A plane coil is a single turn of wire made into a circle. When an electric current flows, the magnetic field forms into circles around opposite sides of the circle. The field is strongest inside the coil.
A solenoid consists of a wire coiled up into a spiral shape. When an electric current flows, the shape of the magnetic field is very similar to the field of a bar magnet. The field inside a solenoid is strong and uniform. The small magnetic fields caused by the current in each coil add together to make a stronger overall magnetic field.
A solenoid with an iron core is called an electromagnet. The iron core increases the solenoid's magnetic field strength. A simple electromagnet is made by coiling wire around an iron nail.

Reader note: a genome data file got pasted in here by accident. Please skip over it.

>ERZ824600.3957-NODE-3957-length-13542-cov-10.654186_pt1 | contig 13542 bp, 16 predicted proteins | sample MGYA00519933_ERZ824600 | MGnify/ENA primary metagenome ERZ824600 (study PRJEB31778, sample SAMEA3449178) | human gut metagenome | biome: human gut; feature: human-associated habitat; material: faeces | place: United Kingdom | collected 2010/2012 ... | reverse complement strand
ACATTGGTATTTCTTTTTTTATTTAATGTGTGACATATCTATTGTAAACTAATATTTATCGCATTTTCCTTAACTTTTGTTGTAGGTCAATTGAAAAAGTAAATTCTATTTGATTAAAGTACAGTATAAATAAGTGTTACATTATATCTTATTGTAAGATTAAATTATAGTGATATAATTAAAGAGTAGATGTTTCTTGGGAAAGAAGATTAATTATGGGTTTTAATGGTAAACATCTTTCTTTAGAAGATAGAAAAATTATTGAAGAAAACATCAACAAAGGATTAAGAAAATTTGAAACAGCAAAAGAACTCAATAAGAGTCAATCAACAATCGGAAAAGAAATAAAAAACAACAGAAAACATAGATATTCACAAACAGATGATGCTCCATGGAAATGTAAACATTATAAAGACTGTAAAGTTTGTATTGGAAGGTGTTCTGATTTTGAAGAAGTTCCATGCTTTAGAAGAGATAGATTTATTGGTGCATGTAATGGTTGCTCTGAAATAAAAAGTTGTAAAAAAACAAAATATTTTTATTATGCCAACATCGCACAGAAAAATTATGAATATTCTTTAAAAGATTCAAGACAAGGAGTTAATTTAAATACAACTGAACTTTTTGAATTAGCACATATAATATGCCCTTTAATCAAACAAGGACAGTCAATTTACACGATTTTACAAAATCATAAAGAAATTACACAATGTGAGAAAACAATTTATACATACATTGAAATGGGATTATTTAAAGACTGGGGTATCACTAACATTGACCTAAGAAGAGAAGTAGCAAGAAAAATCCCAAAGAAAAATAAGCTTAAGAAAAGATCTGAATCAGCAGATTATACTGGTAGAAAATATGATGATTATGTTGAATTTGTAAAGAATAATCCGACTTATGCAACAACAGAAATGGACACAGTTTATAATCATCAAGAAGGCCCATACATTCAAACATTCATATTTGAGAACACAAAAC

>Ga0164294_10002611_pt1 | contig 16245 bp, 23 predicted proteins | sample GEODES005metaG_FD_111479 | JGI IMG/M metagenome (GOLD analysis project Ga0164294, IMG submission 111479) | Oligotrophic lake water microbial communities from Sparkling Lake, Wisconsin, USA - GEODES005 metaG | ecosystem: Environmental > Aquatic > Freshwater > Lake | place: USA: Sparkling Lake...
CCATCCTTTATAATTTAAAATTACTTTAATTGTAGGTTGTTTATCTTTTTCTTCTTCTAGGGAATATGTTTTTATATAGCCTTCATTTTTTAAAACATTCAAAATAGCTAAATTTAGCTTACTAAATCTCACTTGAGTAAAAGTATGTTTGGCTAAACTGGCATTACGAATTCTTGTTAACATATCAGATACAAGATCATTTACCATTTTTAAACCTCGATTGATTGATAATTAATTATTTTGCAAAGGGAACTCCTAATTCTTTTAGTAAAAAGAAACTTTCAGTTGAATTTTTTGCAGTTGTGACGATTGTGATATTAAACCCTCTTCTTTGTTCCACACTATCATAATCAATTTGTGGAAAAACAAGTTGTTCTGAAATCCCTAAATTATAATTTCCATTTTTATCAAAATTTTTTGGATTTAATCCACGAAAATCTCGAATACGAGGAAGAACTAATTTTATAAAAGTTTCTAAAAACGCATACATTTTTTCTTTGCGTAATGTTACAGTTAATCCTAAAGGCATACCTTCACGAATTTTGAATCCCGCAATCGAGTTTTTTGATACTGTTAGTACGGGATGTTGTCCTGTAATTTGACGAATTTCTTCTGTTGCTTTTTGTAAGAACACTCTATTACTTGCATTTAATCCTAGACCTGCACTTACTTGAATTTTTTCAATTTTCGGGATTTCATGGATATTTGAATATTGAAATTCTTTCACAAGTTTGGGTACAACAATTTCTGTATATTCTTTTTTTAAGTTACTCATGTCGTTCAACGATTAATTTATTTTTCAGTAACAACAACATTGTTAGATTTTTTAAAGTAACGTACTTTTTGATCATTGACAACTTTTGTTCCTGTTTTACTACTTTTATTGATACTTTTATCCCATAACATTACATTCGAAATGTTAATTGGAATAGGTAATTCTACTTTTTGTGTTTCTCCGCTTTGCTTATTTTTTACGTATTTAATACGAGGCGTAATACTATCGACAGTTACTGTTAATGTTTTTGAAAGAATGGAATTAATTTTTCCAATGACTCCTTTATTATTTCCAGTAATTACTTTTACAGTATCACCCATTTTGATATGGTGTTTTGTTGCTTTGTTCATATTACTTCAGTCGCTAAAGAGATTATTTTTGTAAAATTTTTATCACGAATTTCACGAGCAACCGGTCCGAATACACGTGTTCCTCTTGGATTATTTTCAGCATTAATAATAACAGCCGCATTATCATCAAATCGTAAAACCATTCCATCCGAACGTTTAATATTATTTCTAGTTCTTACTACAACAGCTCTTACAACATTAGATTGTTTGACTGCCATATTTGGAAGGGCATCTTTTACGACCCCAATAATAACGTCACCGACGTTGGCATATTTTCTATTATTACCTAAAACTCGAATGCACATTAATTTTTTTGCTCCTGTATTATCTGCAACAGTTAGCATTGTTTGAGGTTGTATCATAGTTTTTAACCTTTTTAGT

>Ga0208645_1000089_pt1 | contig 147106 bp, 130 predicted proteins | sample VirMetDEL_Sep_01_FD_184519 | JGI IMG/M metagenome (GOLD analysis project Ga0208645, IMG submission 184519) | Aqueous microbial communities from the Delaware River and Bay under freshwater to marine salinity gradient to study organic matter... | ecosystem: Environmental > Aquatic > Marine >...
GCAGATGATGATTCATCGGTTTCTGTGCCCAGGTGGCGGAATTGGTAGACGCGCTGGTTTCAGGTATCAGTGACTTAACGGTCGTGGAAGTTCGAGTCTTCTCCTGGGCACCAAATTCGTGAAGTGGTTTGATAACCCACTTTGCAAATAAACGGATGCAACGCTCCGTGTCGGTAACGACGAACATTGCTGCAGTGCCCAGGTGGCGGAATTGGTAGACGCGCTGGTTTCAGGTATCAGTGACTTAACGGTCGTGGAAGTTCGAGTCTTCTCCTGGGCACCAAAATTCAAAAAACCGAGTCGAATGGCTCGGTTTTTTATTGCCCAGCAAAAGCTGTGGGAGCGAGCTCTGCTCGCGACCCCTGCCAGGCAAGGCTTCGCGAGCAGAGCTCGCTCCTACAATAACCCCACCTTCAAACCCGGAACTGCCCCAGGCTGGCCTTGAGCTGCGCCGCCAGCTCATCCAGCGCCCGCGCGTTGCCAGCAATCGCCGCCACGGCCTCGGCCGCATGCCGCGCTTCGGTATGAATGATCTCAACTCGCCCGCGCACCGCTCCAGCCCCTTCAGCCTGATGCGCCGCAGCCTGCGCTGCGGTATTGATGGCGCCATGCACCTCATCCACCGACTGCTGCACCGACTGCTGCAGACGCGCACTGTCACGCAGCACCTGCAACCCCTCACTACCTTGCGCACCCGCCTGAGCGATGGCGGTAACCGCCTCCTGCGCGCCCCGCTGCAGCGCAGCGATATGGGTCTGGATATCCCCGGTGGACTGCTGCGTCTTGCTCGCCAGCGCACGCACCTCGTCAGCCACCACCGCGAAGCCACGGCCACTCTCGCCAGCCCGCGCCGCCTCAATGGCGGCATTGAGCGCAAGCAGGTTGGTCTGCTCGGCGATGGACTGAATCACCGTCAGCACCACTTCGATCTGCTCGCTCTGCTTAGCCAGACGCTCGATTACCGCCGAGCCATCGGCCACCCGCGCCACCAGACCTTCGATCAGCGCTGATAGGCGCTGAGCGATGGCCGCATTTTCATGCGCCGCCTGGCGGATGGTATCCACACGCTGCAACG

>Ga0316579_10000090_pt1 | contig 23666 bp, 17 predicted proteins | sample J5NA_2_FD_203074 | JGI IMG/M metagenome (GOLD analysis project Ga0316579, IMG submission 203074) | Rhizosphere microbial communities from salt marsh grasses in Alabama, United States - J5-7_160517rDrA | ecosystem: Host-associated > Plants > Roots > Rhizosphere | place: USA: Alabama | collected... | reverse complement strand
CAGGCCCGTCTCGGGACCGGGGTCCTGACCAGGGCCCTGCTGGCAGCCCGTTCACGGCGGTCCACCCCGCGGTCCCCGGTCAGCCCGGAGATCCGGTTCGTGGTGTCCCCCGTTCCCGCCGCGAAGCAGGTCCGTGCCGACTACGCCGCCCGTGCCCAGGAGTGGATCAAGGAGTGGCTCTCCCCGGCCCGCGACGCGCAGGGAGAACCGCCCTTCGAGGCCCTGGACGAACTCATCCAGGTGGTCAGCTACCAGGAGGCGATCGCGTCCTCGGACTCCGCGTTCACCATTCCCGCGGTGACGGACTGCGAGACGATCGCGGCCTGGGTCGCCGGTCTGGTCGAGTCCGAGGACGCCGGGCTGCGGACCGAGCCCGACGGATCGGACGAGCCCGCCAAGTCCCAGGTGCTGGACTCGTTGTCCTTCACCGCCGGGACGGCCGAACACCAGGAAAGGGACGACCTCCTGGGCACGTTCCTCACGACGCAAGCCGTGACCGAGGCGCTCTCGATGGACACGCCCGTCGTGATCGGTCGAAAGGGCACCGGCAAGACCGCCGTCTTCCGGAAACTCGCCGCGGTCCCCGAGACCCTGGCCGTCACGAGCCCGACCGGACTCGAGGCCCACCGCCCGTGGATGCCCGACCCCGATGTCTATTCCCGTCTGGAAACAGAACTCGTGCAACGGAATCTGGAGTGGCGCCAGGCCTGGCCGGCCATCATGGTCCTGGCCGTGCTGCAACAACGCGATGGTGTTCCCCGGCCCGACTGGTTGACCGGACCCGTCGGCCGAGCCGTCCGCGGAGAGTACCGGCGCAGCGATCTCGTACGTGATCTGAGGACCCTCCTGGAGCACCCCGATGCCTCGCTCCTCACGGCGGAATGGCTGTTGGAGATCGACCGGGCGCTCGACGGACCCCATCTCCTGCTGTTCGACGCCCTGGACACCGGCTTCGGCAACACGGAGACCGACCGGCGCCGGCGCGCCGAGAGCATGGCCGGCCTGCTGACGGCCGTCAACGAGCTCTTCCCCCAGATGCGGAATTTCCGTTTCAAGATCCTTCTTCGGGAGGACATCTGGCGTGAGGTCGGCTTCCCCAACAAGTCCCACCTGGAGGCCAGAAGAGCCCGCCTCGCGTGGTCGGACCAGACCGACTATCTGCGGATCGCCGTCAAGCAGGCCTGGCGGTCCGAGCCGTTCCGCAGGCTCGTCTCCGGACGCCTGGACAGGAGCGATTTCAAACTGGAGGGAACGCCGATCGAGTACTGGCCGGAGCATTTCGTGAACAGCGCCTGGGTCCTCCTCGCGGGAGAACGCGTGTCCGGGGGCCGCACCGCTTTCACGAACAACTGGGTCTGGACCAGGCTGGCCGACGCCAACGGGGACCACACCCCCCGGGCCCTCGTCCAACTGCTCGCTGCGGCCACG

Electromagnets are used in devices such as electric bells, and door locks that can be controlled remotely.
Magnetic field strength is often called magnetic flux density and is given the symbol B.
Magnetic field strength is defined as the force acting per unit current in a wire of unit length, which is perpendicular to the field, and it is measured in tesla (T).
A magnetic field has a strength of one tesla. This is if a wire with a current of one amp and is one metre long experiences a force of one newton.